Observations show the international negotiations to tackle this problem have been embraced by Africa, even where there should be reservations. Africa is the only global region with the greatest proportion of people living below USD $2 a day that imposes a cap to consumption opportunities. If economic strategies have to be built around low carbon intensive pathways, how will this affect and restrict growth in terms of per capita GHG emissions in Africa? Low carbon growth is definitely a positive thing, if invested in and provided with adequate support to ensure implementation in terms of finance, capacity and technology transfer , Unfortunately, all the previous pledges in relation to support for implementation have fallen short and in some cases remained illusive promises.


Honourable Delegates;

The president of the United States of America recently stated that climate change is the hardest challenge to solve politically and is fast becoming the weapon of mass destruction. This is an incontrovertible truth. Climate science is clearer than many leaders would like to believe. For humanity to have a chance of staying below the 2°C threshold, a small reduction in CO2 emissions will not be enough.


The unpalatable truth is that emissions will have to fall to zero later this century in order to stop any further rise in the atmospheric concentration of CO2• Climate science has been compelling us to act. 97% of scientific findings show that climate change is real and humans are responsible. These findings are evidence-supported; peer-reviewed; and fact-based. Signs of climate change are evident everywhere, There is sea level rise; extreme weather events; prolonged droughts; food insecurity and climate change related conflicts, among others. For the developing countries, these challenges are interacting with existing vulnerabilities to worsen the already bad situation. Climate science is telling us that there is still a window of opportunity; however, this window is closing very fast.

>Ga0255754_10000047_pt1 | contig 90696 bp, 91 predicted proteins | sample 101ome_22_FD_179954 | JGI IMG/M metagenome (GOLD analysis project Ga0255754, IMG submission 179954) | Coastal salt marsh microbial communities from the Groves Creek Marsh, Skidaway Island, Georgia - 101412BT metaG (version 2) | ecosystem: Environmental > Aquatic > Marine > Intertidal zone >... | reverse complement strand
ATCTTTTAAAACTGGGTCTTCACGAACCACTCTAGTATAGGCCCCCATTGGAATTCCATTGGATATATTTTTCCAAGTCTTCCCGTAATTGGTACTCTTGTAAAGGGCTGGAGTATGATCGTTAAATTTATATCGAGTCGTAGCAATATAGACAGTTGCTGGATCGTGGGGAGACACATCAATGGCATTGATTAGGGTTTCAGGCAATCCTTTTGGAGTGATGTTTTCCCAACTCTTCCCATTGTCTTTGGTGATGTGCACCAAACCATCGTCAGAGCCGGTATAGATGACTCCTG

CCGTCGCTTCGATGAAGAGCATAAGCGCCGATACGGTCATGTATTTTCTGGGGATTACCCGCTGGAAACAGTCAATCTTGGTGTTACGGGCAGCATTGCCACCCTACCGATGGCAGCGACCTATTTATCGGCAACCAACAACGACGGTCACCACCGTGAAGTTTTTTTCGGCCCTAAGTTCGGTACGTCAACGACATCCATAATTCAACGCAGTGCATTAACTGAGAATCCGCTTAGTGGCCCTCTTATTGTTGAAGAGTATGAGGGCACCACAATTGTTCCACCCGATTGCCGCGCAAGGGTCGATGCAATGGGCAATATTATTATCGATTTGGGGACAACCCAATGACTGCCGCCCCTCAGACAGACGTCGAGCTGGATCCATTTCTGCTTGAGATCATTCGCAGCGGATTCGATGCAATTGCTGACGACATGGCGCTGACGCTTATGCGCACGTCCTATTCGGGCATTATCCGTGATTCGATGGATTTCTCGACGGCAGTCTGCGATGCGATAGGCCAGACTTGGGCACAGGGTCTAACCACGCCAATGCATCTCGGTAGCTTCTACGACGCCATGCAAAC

Distinguished Delegates;

In spite of what may be achieved in Paris, we are all fully aware that the post-Kyoto agreement that will be negotiated will not remove all climate challenges facing the world today. However, it will be a step in the right direction. If we fail to act now, it will be a moral and policy failure. How can our children and grandchildren understand our failure to act in the face of such compelling evidence of impending disaster? Sdence defines the law of gravity and also defines the freezing, melting and the boiling points. How do we fail to understand when the same science tells us that any temperature increase beyond 2°e is catastrophic? Definitely, something is wrong here.


Honourable Delegates;

As we fast approach COP 21, it is encouraging to learn that industrialized nations are finally realizing the impact and magnitude of climate change. The United States and China- the world's greatest emitters- have realized the importance of the issue of clean energy and have announced their emission targets. At the G-7 summit held from 7th - 8th June 2015, the G-seven governments declared that the 2°C limit requires "de-carbonization of the global economy over the course of this century." They stated clearly that humanity must not merely reduce, but must end, carbon dioxide emissions from fossil fuels this century, This is an important announcement, which must be taken note of. At the Vatican gathering in April this year, which included world-leading climate scientists and Nobel laureates, Pope Francis and the religious leaders of all the world's major religions urged the world to take wisdom from faith and climate sdence in order to fulfil moral responsibilities to humanity and to the future of Earth. In the same vein, the United Nations Secretary General, Ban Kl-moon, clearly stated that climate change action now is both a practical need and a moral imperative. We should heed their call.


Distinguished Delegates;